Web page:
Thursday, June 7, 2007
Backlash Revisionism: Post and Siegel Rethink Roe Rage
Posted by Mary L. Dudziak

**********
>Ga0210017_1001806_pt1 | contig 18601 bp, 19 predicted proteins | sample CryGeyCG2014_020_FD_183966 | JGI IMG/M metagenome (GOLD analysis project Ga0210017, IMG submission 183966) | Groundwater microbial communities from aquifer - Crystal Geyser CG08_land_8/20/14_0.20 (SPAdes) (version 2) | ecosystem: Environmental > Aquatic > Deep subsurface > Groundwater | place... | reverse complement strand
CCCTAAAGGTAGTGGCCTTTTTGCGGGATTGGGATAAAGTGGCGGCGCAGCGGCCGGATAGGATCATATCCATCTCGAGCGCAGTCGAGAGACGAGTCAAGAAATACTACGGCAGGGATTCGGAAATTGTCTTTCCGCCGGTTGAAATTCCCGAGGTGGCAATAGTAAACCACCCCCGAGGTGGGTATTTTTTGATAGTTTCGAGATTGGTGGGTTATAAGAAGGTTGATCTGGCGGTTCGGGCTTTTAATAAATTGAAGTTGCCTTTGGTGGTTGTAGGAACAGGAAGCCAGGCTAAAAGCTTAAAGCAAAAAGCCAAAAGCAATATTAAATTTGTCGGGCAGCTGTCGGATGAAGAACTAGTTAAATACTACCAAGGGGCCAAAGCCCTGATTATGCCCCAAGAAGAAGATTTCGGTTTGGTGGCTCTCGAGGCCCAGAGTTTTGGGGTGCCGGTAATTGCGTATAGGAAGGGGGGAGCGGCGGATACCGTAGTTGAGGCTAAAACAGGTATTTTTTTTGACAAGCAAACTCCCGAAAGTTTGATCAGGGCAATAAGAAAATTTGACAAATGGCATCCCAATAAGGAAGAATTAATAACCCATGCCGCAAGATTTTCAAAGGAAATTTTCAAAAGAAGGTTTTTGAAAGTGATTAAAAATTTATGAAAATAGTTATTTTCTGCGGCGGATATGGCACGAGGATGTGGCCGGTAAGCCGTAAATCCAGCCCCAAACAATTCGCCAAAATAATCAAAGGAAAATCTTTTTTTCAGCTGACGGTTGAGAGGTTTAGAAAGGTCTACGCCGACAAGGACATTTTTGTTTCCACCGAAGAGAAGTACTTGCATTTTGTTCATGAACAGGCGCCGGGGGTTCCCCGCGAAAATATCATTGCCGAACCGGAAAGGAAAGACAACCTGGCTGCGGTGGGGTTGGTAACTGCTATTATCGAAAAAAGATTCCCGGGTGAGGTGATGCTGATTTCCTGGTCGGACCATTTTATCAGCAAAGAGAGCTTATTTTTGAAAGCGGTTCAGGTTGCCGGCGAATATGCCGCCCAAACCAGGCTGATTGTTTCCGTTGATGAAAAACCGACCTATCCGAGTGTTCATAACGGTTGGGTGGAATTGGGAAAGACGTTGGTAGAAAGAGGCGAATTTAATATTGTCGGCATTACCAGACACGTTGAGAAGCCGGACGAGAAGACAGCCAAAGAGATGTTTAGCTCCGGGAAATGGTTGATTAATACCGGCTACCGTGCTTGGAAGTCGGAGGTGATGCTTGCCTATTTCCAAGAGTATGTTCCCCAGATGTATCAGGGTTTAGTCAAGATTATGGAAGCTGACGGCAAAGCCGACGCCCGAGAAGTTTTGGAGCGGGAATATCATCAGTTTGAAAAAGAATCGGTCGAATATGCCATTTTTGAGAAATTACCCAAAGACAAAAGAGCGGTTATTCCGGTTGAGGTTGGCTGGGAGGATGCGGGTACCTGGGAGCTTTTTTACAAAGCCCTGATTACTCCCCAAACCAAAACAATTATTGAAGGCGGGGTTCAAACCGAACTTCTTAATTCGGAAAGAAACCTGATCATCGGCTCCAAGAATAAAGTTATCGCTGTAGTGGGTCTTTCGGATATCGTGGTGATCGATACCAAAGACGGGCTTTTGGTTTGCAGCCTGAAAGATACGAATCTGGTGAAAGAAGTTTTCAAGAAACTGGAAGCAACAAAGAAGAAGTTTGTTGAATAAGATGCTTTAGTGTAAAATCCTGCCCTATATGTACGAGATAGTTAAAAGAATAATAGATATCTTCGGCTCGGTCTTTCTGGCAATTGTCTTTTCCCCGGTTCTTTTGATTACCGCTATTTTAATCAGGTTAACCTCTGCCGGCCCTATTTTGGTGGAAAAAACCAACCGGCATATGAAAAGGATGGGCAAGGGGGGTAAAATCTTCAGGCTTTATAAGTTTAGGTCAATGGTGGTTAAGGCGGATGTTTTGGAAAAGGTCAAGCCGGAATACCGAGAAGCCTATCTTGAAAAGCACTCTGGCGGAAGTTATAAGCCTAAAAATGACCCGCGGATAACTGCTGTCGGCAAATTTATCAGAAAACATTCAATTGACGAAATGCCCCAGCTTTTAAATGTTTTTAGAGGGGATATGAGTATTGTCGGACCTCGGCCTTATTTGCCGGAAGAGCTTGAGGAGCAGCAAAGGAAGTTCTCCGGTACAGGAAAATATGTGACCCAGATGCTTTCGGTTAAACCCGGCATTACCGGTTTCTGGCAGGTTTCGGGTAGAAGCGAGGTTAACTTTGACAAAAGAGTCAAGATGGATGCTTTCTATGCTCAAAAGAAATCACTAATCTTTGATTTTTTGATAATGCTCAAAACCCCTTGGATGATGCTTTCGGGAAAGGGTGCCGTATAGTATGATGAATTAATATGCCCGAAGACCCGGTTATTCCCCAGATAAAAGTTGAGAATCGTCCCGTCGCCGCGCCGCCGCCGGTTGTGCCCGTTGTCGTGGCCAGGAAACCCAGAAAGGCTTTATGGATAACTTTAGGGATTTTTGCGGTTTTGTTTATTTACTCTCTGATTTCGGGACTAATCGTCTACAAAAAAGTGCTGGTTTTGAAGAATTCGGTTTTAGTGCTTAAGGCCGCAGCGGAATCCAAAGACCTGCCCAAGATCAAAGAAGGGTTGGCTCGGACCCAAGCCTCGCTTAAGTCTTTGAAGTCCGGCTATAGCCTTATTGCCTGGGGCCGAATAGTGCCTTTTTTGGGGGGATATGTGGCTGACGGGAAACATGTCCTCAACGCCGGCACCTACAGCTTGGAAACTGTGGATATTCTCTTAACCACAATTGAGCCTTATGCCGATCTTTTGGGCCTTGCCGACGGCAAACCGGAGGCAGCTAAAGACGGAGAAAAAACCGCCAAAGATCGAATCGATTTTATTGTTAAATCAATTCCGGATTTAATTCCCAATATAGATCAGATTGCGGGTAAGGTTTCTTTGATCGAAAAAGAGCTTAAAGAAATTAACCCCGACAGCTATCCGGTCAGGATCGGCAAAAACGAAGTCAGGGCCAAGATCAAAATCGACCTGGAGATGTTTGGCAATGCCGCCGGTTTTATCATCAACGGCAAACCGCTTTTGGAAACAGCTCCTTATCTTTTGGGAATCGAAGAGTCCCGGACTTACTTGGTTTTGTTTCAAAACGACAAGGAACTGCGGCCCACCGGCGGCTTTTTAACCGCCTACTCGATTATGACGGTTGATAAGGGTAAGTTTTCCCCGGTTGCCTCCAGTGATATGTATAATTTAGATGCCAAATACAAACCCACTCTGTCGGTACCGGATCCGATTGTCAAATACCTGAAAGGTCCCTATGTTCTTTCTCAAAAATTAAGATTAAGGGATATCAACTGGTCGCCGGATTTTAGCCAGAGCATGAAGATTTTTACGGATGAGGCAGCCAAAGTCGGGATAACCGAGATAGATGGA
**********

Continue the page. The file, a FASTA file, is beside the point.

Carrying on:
Robert Post and Reva Siegel, both of Yale Law School, have posted an article that is an important intervention in the scholarship about "backlash" to landmark Supreme Court rulings, Roe Rage: Democratic Constitutionalism and Backlash. It is forthcoming in the Harvard Civil Rights-Civil Liberties Law Review. Here's the abstract: After decades of assault on the jurisprudence of the Warren Court, many progressive legal scholars have lost faith in judicial enforcement of constitutional rights. Some have responded by embracing popular constitutionalism and advocating mobilization against the Rehnquist and Roberts Courts; others, chastened, urge a minimalist jurisprudence that will avoid giving any group offense. There is fear of provoking the kind of backlash that many associate with Roe, which is often regarded as having caused the rise of the New Right. In this article, we offer a new account of the relationship between adjudication and popular constitutionalism, which we call "democratic constitutionalism." Democratic constitutionalism affirms both the need for judicially enforced rights and the fundamental significance of popular constitutional engagement. We begin from the understanding that, in the American tradition, constitutional politics and constitutional law depend on one another, however insistently they assert their autonomy. This article offers an account of democratic constitutionalism which emphasizes the interdependence of judicial and popular enforcement of constitutional rights, despite perpetual friction between them. Judicially enforceable rights give concrete and institutional form to constitutional values; ongoing popular constitutional engagement ensures that these values retain democratic legitimacy. Interpretive disagreement is a normal condition for the development of constitutional law. We identify understandings and practices that enable citizens to make claims on the Constitution and government officials to resist and respond to their claims; these interactions shape the Constitution's meaning over time in ways that sustain citizen engagement in our constitutional order and reconcile Americans' competing commitments to the rule of law and to self-governance. We draw on these understandings to question leading accounts of backlash featured in the work of Michael Klarman, William Eskridge, and Cass Sunstein. Each of these theorists tends in his own way to overestimate the costs of backlash and to underestimate its benefits. They are each attuned to the harms that attend constitutional conflict, but they do not sufficiently consider how citizen engagement in constitutional contestation can contribute to social cohesion in a normatively heterogeneous polity. Roe symbolizes the fears of those who counsel courts to avoid controversy. Legal scholars and political commentators commonly assert that judicial overreaching produced Roe rage, arguing that legislatures might have liberalized access to abortion if only the Court had stayed its hand. We examine scholarship on Roe's reception, as well as primary sources of the era, which together undermine this conventional account. Backlash to Roe was not just about judicial overreaching. Political mobilization against the decision expressed opposition to abortion's liberalization that began in state legislatures years before Roe was decided. As importantly, backlash to Roe was not just about abortion. Mobilization against Roe evolved during the 1970s into the form we now associate with Roe rage - a broad-based social movement hostile to legal efforts to secure the equality of women and the separation of church and state. Roe rage opposes ideals of individualism and secularism that lie at the foundation of our modern constitutional order. Accommodating resistance to Roe thus presents normative questions analogous to those posed by accommodating resistance to Brown. The article concludes by illustrating how the themes of Roe rage have recently found expression in the Supreme Court's opinion in Carhart.